Many years ago I used to use the bathtub and a broom handle for washing diapers, but figure this time that would take too much water. You'll want to keep up on the wash so as not to have 'tons' to do at one time and conserve water.
Been there, done that
-- Sammie Davis (email@example.com), October 10, 1999.
One valuable way to save labor when washing clothes without the benefit of electricity, however you do it, is to let the clothing soak in the soapy water for an hour or two. Loosens the dirt so the clothes come cleaner with less effort.
-- Bingo (firstname.lastname@example.org), October 11, 1999.
Remember Borax? Wasn't that product used to kill infectious germs in the laundry? Is it still available?
-- mom (email@example.com), October 11, 1999.
The neat thing about the "superwash" is that it uses very little water because they work off the pressure that builds up inside from the use of hot water. May still have a place post Y2K for the water conscious...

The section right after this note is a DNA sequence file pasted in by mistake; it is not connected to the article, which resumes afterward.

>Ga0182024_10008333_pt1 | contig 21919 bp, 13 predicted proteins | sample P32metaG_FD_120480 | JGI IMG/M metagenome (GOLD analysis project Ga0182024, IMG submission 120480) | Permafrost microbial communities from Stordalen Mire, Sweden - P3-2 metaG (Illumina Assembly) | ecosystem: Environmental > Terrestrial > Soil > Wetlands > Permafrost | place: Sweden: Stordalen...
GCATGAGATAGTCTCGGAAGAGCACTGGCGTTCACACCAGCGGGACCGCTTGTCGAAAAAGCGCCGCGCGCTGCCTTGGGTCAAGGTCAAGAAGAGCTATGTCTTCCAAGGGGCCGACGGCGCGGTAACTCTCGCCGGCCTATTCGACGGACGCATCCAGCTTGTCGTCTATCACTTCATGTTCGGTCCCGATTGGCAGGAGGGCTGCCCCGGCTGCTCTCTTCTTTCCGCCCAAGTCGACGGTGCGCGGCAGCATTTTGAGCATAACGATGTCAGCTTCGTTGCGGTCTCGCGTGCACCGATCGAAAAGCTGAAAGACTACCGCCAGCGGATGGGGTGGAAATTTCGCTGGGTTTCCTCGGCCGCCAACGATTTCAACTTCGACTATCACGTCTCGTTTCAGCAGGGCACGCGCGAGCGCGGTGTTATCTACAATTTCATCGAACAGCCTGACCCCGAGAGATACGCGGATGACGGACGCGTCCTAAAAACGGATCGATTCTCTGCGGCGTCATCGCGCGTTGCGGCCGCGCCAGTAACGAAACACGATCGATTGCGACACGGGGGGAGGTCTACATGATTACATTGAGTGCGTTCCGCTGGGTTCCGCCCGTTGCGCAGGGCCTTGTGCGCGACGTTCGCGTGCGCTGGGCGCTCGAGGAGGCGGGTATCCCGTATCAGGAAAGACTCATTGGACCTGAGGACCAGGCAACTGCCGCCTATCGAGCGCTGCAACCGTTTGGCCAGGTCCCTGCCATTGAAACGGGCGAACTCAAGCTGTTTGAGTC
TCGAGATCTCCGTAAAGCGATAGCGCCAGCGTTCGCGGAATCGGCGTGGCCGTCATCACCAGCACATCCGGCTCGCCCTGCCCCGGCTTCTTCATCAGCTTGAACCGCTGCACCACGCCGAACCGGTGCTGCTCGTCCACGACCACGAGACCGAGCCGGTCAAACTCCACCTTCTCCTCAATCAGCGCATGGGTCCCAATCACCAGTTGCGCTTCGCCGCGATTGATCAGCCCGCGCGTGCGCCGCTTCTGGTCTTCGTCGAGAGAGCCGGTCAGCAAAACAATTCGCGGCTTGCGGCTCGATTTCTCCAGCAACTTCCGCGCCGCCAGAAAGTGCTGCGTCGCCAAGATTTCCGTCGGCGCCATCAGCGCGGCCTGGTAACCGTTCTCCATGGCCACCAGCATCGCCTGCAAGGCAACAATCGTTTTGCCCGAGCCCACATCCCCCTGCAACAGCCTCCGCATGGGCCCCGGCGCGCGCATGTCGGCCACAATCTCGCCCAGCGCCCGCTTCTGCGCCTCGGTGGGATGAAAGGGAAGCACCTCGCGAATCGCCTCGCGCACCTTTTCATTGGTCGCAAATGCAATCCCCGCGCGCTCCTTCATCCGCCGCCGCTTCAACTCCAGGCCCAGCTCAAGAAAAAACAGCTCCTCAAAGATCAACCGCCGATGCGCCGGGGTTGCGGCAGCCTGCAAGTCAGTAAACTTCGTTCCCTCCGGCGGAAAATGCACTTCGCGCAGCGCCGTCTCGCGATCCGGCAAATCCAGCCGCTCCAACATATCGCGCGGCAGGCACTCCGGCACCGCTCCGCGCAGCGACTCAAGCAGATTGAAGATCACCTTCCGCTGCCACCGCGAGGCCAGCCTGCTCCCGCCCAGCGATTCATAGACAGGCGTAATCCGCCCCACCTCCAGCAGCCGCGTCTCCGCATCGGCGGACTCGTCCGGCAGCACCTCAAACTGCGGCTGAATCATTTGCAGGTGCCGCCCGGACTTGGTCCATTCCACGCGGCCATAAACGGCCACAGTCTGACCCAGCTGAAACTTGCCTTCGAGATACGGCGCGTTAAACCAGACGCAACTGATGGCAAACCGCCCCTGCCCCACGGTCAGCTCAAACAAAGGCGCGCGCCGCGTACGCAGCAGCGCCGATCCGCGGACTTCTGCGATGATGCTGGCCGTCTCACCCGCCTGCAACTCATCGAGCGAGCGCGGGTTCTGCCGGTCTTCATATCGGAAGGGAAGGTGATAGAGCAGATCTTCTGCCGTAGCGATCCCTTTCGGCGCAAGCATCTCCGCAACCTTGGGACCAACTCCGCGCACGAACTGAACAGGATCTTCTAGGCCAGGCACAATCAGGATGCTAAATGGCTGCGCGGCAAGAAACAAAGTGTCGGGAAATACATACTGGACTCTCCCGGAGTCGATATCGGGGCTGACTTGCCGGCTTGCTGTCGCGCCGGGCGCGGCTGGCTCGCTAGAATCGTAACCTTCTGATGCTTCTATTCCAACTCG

-- matt (firstname.lastname@example.org), October 11, 1999.
Someone I know talked to a Chinese gardener who managed to sell market vegetables despite being under severe water restrictions. The secret? He said he used all his water 4 times: 1-wash face, 2-wash vegetables for eating, 3-wash body and feet, 4-use in a watering can to water the garden. You can also save your laundry wash water and use it to water the garden, but its better to use soap then detergent and use minimal amounts.
-- Davo (email@example.com), October 13, 1999.
After reading the suggestion about using the mop wringing buckets for wringing clothes (thought that was ingenious BTW)...I went into WalMart tonight and saw they had a bucket with attached wooden rollers. You place one end of the piece of cloth so an end of it sticks out of the wringer. You then place your foot atop the wringer platform and pull the clothing thru the wringer. Looks like it might be a little awkward, but would beat the heck out of raw hands. (Been there-done that in the past) The price was $11+change. Sam's Club had a much nicer orange colored bucket that you actually push down on the handle and squeeze the liquid out. The price wasn't listed and I didn't find out what it was. Sorry!
-- beej (firstname.lastname@example.org), October 15, 1999.